THE ROTHSCHILDS AND THE GOLD RUSH: Benjamin Davidson and Heinrich Schliemann in California, 1851-52

By Constable, Giles | Transactions of the American Philosophical Society, July 1, 2015 | Go to article overview

THE ROTHSCHILDS AND THE GOLD RUSH: Benjamin Davidson and Heinrich Schliemann in California, 1851-52


Constable, Giles, Transactions of the American Philosophical Society


Introduction

In the middle of the nineteenth century, in response to the discovery of gold, tens of thousands prospective miners came to California from all over the world. There, they hoped to change the trajectory of their lives and the lives of their families within a few months or years. These discoveries and the subsequent migrations influenced the lives of citizens of many nations, the history of the American nation, and its newly acquired continental empire in the most direct and dramatic ways.

Over the last century and a half, the same iconic images have come to characterize the California Gold Rush. Rough men with beards bent over pans of gravel in rushing streams. In the background loomed the snow-covered peaks of the sierra. Sometimes the images included tents and a burro. The emphasis was on the individual (or a small group of men) caught in a cycle of endless physical labor in a harsh unforgiving landscape. The many accounts of the miners that survive support these images, at least in the first years of the gold rush.

The story of mining gold in California turned out to be long-California was a major gold producer fifty years later-and complicated. Mining evolved in its techniques and demands. Larger units of labor and capital succeeded individuals and small groups, as mining followed a natural path to economies of scale and new technologies. The pick, pan, and shovel were replaced by machines, investment capital, large labor forces, quartz mining deep underground, and stock available to the public. In this way, absentee investors had the opportunity to invest in mining enterprises far distant from their homes and businesses.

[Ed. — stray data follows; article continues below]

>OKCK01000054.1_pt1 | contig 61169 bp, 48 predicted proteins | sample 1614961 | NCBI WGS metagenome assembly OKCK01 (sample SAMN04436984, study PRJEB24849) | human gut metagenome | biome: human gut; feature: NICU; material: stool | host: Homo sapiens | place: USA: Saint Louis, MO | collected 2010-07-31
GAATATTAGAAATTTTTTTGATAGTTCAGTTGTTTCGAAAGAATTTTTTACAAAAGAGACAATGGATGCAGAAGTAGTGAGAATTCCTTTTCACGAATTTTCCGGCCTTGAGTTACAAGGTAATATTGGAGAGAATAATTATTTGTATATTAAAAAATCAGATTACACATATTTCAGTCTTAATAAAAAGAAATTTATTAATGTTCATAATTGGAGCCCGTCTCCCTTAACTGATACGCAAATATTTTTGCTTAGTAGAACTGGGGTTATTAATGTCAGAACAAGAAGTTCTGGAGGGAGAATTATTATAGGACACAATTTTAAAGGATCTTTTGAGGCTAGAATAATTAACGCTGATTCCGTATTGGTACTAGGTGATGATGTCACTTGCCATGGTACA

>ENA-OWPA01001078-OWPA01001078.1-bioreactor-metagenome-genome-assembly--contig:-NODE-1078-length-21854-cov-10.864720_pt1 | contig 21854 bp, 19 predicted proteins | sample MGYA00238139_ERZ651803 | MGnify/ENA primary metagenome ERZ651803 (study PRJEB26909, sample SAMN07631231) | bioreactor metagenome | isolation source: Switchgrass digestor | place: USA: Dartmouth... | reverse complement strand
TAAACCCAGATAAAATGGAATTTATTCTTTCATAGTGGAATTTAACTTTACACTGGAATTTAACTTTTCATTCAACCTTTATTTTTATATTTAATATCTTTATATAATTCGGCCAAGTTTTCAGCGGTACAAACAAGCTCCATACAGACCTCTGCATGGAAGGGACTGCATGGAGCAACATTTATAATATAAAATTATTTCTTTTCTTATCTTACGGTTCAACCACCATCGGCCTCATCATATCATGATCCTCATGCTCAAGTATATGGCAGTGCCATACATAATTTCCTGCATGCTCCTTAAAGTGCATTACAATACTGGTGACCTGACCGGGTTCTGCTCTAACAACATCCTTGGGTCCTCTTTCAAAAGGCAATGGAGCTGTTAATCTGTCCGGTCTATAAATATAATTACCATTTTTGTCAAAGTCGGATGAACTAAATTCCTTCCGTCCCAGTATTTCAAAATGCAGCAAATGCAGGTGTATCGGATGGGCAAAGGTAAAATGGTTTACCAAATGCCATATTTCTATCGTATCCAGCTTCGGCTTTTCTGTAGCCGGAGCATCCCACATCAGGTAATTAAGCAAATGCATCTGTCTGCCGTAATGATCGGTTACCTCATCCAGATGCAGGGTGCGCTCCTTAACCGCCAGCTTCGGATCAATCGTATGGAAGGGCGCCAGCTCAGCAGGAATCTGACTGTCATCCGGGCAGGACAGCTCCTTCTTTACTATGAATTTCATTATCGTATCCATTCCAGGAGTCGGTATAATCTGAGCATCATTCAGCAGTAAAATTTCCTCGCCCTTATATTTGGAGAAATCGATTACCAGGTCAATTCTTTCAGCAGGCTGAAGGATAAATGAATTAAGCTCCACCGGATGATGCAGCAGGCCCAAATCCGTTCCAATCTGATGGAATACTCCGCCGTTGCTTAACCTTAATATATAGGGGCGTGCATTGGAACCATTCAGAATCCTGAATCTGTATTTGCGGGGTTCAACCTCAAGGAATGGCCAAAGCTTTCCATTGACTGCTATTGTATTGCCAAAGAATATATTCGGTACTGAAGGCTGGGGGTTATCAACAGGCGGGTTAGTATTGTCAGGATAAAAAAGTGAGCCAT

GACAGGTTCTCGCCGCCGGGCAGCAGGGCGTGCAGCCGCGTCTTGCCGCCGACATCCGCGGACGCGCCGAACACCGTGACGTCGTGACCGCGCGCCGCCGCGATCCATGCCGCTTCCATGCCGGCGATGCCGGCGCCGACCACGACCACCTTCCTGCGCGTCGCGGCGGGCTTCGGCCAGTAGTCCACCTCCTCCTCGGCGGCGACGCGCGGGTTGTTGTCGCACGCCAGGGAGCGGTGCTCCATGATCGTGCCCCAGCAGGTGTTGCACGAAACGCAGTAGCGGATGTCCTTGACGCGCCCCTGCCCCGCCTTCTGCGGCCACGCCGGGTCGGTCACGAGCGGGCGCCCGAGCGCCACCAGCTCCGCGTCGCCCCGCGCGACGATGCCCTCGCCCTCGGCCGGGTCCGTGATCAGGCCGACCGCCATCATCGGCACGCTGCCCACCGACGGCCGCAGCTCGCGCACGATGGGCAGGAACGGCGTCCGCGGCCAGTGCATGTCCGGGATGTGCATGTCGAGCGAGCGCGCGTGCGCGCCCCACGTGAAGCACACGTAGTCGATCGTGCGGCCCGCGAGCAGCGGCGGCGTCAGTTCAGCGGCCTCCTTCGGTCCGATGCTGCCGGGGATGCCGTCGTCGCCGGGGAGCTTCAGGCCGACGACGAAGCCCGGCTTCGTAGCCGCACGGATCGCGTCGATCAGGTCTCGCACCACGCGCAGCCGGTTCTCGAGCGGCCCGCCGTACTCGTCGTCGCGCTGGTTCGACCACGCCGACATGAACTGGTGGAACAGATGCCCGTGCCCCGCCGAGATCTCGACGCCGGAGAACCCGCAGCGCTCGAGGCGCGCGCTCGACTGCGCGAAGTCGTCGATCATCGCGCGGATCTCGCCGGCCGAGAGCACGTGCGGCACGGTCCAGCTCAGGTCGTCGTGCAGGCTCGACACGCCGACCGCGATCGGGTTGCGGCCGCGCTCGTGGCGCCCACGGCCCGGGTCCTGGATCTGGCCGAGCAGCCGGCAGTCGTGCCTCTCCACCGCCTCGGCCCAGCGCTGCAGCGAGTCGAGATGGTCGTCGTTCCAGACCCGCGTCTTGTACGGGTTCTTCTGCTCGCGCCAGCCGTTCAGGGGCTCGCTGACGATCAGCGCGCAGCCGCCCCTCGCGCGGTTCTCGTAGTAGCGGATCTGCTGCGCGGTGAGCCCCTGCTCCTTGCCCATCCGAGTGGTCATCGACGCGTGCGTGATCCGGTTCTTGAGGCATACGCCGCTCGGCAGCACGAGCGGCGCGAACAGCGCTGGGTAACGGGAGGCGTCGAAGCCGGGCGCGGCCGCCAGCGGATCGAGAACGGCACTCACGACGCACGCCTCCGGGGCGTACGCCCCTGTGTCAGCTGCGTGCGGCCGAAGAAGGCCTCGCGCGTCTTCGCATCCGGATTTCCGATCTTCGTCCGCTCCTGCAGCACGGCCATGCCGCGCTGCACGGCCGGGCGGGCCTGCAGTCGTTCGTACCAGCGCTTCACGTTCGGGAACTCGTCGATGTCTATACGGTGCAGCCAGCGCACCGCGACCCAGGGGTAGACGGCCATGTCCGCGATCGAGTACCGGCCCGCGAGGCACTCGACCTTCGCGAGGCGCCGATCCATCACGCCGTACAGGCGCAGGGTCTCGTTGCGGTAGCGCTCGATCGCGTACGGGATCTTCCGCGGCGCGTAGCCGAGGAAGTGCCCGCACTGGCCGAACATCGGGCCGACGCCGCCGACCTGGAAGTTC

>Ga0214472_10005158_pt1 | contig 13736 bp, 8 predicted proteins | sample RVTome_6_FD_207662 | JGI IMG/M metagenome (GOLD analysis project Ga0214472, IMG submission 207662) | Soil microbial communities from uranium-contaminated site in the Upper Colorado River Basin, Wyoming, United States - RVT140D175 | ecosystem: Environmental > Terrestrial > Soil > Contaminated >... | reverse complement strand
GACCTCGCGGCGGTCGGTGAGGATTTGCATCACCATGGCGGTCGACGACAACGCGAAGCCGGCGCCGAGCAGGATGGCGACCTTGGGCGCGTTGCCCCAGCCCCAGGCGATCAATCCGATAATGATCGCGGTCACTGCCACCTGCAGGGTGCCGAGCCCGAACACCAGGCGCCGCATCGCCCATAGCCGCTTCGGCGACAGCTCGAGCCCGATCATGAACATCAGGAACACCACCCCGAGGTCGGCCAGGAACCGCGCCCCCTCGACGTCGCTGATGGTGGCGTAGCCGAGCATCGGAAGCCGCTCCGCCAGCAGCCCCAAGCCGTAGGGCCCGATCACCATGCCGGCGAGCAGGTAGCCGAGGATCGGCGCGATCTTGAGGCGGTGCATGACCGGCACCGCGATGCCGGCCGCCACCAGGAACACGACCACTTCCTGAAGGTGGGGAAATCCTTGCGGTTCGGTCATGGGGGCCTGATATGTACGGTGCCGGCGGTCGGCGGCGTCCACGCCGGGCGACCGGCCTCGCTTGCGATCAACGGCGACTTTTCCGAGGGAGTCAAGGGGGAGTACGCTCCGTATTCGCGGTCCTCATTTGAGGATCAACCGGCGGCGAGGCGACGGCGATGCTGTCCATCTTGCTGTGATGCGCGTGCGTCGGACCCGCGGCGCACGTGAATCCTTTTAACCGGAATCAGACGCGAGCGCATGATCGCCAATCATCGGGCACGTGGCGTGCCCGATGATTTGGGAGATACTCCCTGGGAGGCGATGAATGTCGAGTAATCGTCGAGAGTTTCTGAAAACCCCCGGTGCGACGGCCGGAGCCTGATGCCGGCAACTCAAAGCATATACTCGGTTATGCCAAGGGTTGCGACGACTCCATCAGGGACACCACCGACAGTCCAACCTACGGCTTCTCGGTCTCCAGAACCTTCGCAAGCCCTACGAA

The transition to these more complex dimensions of the gold rush coincided with the rise of San Francisco as a center of economic enterprise. A village of about 1,000 at the time of the gold discoveries, San Francisco grew at an astonishing rate, commensurate with its location as the new destination of hundreds and soon tens of thousands. In addition to the gateway to the gold fields, it quickly became the center of supplies for the distant mining camps. As trade in commodities surged, San Francisco made the transition from a town of many commercial transactions to a city of professionals. Indeed, by the spring of 1851, arrivals in San Francisco could describe the place as a town growing into a city, characterized by problems and opportunities associated with urban growth everywhere. Fueled by the flow of gold from the mining camps, San Francisco telescoped a century of growth into the single year of 1849. By 1850, its population had risen to 20,000; by 1852, 36,000.

With the backing of major European financial houses, the purchase and remittance of California gold became a major business. Rothschild provided its agent, Benjamin Davidson, with a credit of £40,000, which was renewed monthly and could be drawn on houses in London, Paris, Frankfurt, Naples, Vienna, or New York. This array of cities identifies the range of the house of Rothschild. For his part, Davidson made monthly shipments of $150,000 to $300,000 (often nearer $100,000). In order to increase his harvest of gold, in September 1851, Davidson appointed Schliemann his agent in Sacramento. The two remained in partnership in the gold dust business for eight months.

Professor Constable's essay analyzes the stresses and strains in these partnerships that reflected the intensely competitive nature of the business. From the beginning, Davidson and Schliemann had frequent disagreements. They bickered, among other issues, over commissions, shipping arrangements, and assaying charges. Although neither fully trusted the other, they were joined in the gold dust business on a large scale.

The profitability of the gold dust business-as evidenced by the large European houses engaged in it-meant a high degree of competition. This competition was reflected in the rise of banks in San Francisco. Davidson's bank, supported by Rothschild funds, was one of the first and certainly the strongest. …

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